Chile’s Cap Bonds Fall Sixth Day as Citigroup Cites Debt Risks

Cap SA bonds fell a sixth day as Citigroup Inc. said the Chilean iron-ore producer may need to renegotiate covenants on its debt, which Standard & Poor’s cut to junk on Friday.

The company’s $200 million of bonds due in 2036 dropped 0.13 cent on the dollar to 102.73 at 11:47 a.m. in New York, bringing its decline since Jan. 23 to 5 cents. Yields jumped 0.44 percentage point in the period to 7.13 percent.

S&P cut Cap’s rating one step to BB+, the first notch below investment grade, as a plunge in iron ore prices dims prospects for the company. The commodity is trading near a five-year low after major producers have raised output, spurring a glut just as China slowed. Cap may have to get a waiver on bylaws that govern its bonds as a drop in cash-flow generation poses a threat to rules that limit its debt ratios, according to Citigroup.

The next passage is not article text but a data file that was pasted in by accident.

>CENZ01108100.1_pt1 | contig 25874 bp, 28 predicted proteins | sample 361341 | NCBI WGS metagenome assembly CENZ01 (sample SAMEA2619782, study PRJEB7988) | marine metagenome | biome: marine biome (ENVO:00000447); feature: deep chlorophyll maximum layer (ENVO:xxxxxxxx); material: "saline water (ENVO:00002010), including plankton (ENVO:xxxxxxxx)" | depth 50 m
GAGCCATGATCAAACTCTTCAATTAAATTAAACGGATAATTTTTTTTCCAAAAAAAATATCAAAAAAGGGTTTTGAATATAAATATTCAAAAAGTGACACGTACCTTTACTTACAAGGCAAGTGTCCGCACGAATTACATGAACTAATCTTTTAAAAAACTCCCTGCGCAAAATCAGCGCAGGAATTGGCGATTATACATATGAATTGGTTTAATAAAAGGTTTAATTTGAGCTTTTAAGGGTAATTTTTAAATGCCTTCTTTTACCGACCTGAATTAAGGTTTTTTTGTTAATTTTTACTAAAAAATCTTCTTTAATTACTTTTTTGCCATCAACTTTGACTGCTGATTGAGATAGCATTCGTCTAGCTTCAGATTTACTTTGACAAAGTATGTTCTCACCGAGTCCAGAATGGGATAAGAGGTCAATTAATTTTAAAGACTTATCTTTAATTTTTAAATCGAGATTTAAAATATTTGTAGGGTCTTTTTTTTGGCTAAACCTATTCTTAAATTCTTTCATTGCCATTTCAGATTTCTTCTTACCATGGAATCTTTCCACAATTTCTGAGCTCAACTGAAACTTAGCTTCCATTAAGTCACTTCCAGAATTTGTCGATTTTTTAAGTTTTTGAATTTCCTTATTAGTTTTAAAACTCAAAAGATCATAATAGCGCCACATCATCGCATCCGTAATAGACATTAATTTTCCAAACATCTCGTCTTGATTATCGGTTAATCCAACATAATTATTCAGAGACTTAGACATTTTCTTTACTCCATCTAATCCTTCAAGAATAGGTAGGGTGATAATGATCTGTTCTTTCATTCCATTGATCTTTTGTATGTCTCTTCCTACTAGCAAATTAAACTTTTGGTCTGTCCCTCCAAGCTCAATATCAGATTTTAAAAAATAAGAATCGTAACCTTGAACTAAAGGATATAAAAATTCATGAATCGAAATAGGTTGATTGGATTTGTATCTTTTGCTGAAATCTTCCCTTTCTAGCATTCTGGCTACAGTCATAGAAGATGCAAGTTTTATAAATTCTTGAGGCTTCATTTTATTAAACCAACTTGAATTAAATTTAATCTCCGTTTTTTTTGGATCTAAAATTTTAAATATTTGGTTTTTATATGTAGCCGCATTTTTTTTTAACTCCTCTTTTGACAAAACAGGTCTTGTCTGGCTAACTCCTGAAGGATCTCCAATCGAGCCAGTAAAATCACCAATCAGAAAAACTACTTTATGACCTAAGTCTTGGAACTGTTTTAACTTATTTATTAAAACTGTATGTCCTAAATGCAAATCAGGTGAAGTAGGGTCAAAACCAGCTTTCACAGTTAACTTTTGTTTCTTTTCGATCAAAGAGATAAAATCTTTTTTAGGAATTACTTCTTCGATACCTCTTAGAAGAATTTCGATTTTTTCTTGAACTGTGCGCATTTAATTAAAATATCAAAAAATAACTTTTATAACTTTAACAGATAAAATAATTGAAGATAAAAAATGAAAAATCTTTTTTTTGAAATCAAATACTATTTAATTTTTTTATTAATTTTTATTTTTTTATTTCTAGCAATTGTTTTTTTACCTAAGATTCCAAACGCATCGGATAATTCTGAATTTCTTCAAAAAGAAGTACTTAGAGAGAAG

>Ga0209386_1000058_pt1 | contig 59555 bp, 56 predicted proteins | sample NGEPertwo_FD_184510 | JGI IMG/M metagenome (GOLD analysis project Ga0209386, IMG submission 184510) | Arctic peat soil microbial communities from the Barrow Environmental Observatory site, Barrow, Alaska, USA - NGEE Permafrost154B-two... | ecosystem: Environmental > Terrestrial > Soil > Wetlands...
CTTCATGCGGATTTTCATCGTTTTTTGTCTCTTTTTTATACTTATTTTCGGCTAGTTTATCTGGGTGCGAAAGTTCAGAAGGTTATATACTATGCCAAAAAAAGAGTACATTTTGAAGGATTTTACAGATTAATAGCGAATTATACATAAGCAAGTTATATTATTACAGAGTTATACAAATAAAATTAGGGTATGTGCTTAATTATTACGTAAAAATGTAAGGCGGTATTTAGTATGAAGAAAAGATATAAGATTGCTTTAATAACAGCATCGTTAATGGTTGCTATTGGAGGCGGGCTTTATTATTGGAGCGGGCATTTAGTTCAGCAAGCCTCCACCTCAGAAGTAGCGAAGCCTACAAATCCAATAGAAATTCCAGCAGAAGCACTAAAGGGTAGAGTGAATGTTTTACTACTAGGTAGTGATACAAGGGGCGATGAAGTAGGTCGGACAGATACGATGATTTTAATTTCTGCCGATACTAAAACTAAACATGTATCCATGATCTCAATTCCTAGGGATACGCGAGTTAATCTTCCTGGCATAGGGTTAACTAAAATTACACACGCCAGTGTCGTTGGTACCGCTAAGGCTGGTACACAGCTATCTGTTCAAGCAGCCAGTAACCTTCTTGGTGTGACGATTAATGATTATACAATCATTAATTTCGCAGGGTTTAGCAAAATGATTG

“The main problem for Cap will be to meet its debt covenants,” Thiago Ojea, an analyst at Citigroup in Sao Paulo, wrote in a Feb. 1 note to clients. “In our view, a renegotiation of the debt terms and/or a waiver for breach of certain covenants will be necessary in 2015.”

Citigroup forecasts Cap’s net debt to earnings before interest, taxes, depreciation, and amortization will peak at 5.8 times in the first quarter of 2016. That would exceed the limit of 4 times agreed with creditors, the note said.

Cap’s corporate communications office didn’t immediately return an e-mail and phone message seeking comment.

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